The Artēštārestān was a complete manual for the military: it described in detail the regulations on recruitments, arms and armor, horses and their equipments, trainings, ranks, and pay of the soldiers and provisions for them, gathering military intelligence and taking precaution against surprise attack, qualifications of commanders and their duties in arraying the lines, preserving the lives of their men, safeguarding Iran, rewarding the brave and treating the vanquished (Sanjana’s tr. in Dēnkard, vol. XVI, Bombay, 1917, pp. 6ff.). The Āʾīn-nāma furnished valuable instructions on tactics, strategy and logistics. It enjoined, for instance, that the cavalry should be placed in front, left-handed archers capable of shooting to both sides be positioned on the left wing, which was to remain defensive and be used as support in case of enemy advance, the center be stationed in an elevated place so that its two main parts (i.e., the chief line of cavalry, and the lesser line of infantry behind them) could resist enemy charges more efficiently, and that the men should be so lined up as to have the sun and wind to their back (Inostrantsev, op. cit., pp. 13ff.).

Battles were usually decided by the shock cavalry of the front line charging the opposite ranks with heavy lances while archers gave support by discharging storms of arrows. The center, where the commander-in-chief took his position on a throne under the Drafš-e Kāvīān, was defended by the strongest units. Since the carrying of the shield on the left made a soldier inefficient in using his weapons leftwards, the right was considered the line of attack, each side trying to outflank the enemy from that direction, i.e., at the respective opponent’s left; hence, the left wing was made stronger but assigned a defensive role (ibid., pp. 16ff.; Bivar, op. cit., pp. 289f.). The chief weakness of the Persian army was its lack of endurance in close combat (Ammianus Marcellinus 25.1.18). Another fault was the Persian’s too great a reliance on the presence of their leader: the moment the commander fell or fled his men gave way regardless of the course of action.

During the Sasanian period the ancient tradition of single combat (mard o-mard) developed to a firm code (Christensen, op. cit., p. 216). In 421 Bahrām V opposed a Roman army but accepted the war as lost when his champion in a single contest was slain by a Goth from the Roman side (Johannes Malalas [in B. G. Niebuhr, ed., Hist. Byzant. Scriptores, Bonn, 1831], p. 14a). Such duels are represented on several Sasanian rock-reliefs at Naqš-e Rostam (Schmidt, Persepolis III, pp. 130ff.), and on a famous cameo in Paris depicting Šāpūr I capturing Valerian (R. Ghirshman, Iran 249 B.C.-A.D. 657: The Parthian and Sassanian Dynasties, London, 1962, fig. 195).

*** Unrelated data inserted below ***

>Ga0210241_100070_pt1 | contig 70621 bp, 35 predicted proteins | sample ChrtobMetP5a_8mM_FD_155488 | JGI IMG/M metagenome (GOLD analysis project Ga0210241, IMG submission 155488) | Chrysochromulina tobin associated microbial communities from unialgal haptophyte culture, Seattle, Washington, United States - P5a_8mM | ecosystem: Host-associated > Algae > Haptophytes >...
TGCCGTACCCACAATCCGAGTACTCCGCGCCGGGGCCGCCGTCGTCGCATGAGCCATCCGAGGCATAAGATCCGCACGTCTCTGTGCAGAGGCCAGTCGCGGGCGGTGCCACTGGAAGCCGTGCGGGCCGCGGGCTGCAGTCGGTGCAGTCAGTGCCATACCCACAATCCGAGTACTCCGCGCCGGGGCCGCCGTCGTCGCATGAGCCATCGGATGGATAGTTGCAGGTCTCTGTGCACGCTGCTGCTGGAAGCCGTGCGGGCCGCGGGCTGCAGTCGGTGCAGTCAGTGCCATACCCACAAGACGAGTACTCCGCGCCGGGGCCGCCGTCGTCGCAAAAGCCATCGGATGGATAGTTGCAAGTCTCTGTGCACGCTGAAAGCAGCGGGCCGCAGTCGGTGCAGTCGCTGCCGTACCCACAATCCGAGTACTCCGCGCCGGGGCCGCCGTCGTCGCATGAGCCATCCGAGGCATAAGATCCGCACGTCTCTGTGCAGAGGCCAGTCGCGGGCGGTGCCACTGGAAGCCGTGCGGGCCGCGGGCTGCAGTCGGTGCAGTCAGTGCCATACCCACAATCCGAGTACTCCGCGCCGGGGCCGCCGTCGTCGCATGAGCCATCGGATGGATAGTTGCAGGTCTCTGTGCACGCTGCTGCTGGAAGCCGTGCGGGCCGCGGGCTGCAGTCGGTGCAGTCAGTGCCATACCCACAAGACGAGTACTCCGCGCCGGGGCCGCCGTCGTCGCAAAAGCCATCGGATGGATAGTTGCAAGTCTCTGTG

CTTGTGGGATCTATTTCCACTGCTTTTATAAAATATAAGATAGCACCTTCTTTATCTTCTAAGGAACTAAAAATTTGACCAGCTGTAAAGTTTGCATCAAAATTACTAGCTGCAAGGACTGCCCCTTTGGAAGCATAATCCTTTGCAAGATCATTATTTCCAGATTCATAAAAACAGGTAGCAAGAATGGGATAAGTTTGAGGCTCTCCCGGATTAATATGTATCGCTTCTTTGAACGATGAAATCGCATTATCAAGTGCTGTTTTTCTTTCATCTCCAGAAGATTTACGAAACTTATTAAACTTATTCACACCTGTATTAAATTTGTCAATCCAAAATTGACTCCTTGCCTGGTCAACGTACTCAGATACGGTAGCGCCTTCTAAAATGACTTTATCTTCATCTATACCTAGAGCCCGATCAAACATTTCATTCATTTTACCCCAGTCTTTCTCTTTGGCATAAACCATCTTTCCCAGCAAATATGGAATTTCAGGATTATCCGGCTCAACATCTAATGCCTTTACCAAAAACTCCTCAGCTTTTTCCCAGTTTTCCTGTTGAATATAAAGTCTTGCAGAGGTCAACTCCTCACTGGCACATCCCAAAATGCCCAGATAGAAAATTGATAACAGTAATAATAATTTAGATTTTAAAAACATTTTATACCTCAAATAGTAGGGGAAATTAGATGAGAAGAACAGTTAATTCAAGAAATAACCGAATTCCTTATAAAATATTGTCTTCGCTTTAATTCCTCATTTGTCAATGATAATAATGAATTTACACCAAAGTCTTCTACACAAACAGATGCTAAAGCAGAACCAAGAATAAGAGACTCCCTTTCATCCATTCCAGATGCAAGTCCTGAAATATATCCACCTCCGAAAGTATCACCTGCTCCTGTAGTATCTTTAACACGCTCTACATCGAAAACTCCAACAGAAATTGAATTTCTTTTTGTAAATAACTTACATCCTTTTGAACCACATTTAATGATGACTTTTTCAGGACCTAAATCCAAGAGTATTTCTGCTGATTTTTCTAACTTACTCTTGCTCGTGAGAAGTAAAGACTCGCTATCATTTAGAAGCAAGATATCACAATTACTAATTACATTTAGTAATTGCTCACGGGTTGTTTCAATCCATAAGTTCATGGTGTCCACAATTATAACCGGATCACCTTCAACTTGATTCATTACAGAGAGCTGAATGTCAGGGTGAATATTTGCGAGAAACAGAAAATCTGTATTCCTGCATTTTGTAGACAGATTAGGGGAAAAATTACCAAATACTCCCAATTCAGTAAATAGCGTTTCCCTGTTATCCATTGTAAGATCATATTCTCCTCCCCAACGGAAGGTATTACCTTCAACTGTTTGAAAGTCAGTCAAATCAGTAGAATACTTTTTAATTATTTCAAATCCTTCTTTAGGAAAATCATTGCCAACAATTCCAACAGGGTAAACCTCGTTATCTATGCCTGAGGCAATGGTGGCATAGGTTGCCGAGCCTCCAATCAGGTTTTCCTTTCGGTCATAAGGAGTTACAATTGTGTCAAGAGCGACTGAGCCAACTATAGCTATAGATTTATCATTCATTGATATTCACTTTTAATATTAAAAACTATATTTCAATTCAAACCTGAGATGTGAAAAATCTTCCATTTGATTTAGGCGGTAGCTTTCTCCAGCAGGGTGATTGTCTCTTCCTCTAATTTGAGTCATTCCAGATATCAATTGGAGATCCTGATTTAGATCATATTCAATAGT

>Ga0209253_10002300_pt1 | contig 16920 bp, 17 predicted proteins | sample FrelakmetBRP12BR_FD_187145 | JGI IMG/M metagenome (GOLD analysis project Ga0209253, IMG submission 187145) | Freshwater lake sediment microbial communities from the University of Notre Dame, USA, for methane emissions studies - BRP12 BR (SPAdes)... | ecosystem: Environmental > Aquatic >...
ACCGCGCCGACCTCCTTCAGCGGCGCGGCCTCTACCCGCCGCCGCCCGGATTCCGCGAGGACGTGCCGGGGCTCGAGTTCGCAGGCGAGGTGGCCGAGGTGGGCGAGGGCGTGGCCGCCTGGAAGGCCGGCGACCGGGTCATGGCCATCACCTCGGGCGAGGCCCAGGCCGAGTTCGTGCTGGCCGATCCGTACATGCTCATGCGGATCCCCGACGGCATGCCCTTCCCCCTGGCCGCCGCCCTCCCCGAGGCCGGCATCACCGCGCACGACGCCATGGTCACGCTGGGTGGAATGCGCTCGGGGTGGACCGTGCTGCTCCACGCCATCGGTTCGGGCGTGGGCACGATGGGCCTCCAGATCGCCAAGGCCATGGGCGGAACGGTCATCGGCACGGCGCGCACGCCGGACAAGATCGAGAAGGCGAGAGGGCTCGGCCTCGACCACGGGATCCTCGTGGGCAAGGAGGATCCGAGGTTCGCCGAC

Sasanian kings were conscious of their role as military leaders: many took part in battle, and some were killed; the Picture Book of Sasanian Kings showed them as warriors with lance or sword (Ḥamza, pp. 50-54; Moǰmal, pp. 33ff.). Some are credited with writing manuals on archery (Bivar, op. cit., p. 284), and they are known to have kept accounts of their campaigns (e.g., Šāpūr’s inscription on the Kaʿba-ye Zardošt, and cf. Ebrāhīm b. Moḥammad Bayhaqī, al-Moḥāsen wa’l-mosāwī, ed. F. Schwally, Giessen, 1902, p. 481: “When Ḵosrow Parvēz concluded his wars with Bahrām-e Čūbīna and consolidated his rule over the empire, he ordered his secretary to write down an account of those wars and related events in full, from the beginning to the end”).

While heavy cavalry proved efficient against Roman armies, it was too slow and regimentalized to act with full force against agile and unpredictable light-armed cavalry and rapid foot archers; the Persians who in the early seventh century conquered Egypt and Asia Minor lost decisive battles a generation later when nimble, lightly armed Arabs accustomed to skirmishes and desert warfare attacked them. Hired light-armed Arab or East Iranian mercenaries could have served them much better.